This week has been an exciting one – we’ve seen Daredevil Season 2 released, a superb trailer for X-Men: Apocalypse, the sides are set out for Civil War II, and the launch of International Iron Man!
This week in Marvel Comics!
Iron Man Goes International!
This week saw the first issue of International Iron Man – a comic that Brian Bendis promises will both take us across the world, and reveal the secret of Tony Stark’s parentage. It’s a fun issue, immediately taking us in a very different direction to anything anyone could have expected; we’re treated to an unexplained defeat in the present-day, and otherwise to a curious flashback that helps establish the history between Tony Stark and his new girlfriend. Unfortunately, the issue does have its subtle flaws; the most prominent is a conversation, twenty years ago, in which Tony is said to have “googled” the girl he’s interested in. Given Google search was launched in 1997, nineteen years ago, it’s a small error that rather amused me.
This may seem like a trivial complaint, but it hints at a broader issue; if you do a flashback, and actually specify a time-period, then you need to do your research on the time. Lazy writing assumes that the only chance is in the age of characters, when technology, culture, and even language change over time. It wasn’t until around 2002 that “googled” became used as a verb in relation to searching for content online, with its earliest known TV use actually being in an episode of Buffy the Vampire Slayer. Brian Bendis is a first-class writer, and International Iron Man is supposed to support Shellhead’s role as the main star of Marvel Comics, so I expect better.
The art – by Alex Maleev – is good without being amazing, but given real issues due to the flashback. I found large parts of it highly confusing, struggling to get a handle on just which character was Tony Stark for a little while.
All in all, an intriguing opening, but some lazy writing.
The Best of the Rest – the X-Men and the Inhumans!
The second arc of All-New X-Men rumbled on this week, with the team finally managing to deal with the Blob. What’s more, I do like the throwaway realisation the Beast has – that he’s not changed, while the world has – as it explains in part why the kids are having such trouble with the Blob. Meanwhile, there’s also a wonderful character moment for Idia, really enjoyable to read. Unfortunately, it’s too little too late; I’m looking forward to when this arc’s done, and we can get on to “Apocalypse Wars”.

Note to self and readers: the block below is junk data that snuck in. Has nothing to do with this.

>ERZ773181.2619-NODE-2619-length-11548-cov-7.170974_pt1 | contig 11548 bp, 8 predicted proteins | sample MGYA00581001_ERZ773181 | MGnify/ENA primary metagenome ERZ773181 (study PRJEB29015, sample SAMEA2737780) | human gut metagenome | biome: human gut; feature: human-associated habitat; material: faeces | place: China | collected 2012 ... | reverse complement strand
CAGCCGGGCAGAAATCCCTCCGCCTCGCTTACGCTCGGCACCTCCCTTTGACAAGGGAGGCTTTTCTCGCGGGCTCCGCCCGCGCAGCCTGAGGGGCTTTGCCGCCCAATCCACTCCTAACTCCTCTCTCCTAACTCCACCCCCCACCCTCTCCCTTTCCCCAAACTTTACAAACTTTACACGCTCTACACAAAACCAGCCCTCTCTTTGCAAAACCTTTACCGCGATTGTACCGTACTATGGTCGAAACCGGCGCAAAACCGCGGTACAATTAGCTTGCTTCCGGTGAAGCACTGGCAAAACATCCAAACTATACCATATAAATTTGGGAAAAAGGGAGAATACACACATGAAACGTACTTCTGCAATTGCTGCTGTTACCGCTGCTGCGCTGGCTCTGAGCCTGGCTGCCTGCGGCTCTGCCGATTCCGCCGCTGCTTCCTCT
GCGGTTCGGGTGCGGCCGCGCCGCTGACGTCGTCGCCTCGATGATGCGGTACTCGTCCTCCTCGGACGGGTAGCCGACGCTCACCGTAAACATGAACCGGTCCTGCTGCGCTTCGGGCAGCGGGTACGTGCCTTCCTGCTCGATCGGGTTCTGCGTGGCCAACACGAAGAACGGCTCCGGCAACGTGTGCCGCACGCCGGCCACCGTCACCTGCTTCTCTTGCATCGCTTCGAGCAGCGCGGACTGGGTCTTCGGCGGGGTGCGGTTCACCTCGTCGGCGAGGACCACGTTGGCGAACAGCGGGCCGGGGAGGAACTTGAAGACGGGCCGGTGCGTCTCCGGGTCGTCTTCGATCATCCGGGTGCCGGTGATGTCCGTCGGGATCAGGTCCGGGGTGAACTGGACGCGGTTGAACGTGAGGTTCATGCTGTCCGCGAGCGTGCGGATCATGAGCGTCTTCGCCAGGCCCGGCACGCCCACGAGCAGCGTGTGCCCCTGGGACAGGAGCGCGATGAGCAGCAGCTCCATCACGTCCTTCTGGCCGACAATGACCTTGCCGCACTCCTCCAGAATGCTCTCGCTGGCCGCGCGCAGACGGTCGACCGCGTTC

Speaking of “Apocalypse Wars”, Extraordinary X-Men #8 kicks off that book’s contribution. Interestingly enough, the way the arc starts off – with accidental time-travel – reads very differently to interviews with Jeff Lemire, making me suspect we may have some surprises coming. The time-travel arc is also used to advance the ages of several background X-Men, likely preparing them for increasingly important roles going forward. While I’m pleased for Anole, I will never understand why writers like Glob so much…
There’s a background story focusing in on the brewing magical plotline, with a cameo from Doctor Strange. All in all, this arc is already shaping up to be better than the first two, so I’m excited to see what happens next.
Meanwhile, the Inhumans get some fun too – the ‘Quiet Room’, introduced by Charles Soule in Attilan Rising – has made its way out of “Secret Wars” and into Uncanny Inhumans #6. It’s a fun issue, with good art, and worth checking out. Unfortunately, it’s also an odd fit with the previous arc; the change of tone is somewhat jarring. Much more entertaining is All-New Inhumans #5, which kicks off the new “Skyspears” arc and has a seriously entertaining guest-appearance from Spider-Man. Unfortunately, Andre Lima Araujo’s art just doesn’t seem to do the characters – or the plot – justice.